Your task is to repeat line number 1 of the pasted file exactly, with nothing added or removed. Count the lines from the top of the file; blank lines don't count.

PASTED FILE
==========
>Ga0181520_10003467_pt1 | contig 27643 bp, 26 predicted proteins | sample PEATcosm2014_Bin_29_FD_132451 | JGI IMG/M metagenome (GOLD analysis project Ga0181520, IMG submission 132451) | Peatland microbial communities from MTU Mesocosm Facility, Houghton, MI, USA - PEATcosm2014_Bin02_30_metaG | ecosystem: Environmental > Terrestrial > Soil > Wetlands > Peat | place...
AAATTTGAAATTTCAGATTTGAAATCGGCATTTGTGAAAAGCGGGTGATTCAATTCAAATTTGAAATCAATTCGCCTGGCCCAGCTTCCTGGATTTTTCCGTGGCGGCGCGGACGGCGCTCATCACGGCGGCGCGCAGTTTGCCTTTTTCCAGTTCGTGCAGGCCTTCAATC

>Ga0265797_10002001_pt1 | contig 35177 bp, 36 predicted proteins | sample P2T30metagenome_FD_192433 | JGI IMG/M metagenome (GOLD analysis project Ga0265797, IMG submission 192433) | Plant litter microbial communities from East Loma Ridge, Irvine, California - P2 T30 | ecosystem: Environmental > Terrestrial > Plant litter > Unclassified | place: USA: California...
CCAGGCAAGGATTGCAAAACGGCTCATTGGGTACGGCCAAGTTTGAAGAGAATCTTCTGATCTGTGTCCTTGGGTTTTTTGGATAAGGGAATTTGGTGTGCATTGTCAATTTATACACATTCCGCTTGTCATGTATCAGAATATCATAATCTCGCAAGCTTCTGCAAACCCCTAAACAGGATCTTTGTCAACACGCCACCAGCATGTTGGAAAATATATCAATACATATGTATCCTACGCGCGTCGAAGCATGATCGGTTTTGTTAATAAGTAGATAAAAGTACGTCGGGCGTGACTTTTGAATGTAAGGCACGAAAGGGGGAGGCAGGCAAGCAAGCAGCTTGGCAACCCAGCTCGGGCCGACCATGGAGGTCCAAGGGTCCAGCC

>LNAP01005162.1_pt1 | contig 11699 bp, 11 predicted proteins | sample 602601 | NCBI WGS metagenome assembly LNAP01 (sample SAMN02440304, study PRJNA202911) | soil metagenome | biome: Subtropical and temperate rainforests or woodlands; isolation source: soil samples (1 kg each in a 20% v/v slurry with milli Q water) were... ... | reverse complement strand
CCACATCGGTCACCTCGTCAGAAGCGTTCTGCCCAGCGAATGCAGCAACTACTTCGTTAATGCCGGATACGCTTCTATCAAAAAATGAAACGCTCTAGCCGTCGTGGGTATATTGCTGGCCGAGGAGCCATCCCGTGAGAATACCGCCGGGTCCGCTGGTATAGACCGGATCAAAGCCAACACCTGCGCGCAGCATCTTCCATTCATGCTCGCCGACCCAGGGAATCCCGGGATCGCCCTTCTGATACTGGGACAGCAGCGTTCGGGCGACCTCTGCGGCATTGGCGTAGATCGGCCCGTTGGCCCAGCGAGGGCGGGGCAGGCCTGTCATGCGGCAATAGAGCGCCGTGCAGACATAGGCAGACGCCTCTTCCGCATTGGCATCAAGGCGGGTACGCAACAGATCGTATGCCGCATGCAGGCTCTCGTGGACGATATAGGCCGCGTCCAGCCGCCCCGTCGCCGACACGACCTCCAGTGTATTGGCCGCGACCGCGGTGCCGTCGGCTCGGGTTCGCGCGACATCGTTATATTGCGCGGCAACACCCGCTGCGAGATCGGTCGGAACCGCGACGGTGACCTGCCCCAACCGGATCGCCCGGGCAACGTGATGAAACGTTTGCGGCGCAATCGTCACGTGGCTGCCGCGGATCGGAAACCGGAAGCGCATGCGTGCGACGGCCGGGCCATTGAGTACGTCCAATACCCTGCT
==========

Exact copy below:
>Ga0181520_10003467_pt1 | contig 27643 bp, 26 predicted proteins | sample PEATcosm2014_Bin_29_FD_132451 | JGI IMG/M metagenome (GOLD analysis project Ga0181520, IMG submission 132451) | Peatland microbial communities from MTU Mesocosm Facility, Houghton, MI, USA - PEATcosm2014_Bin02_30_metaG | ecosystem: Environmental > Terrestrial > Soil > Wetlands > Peat | place...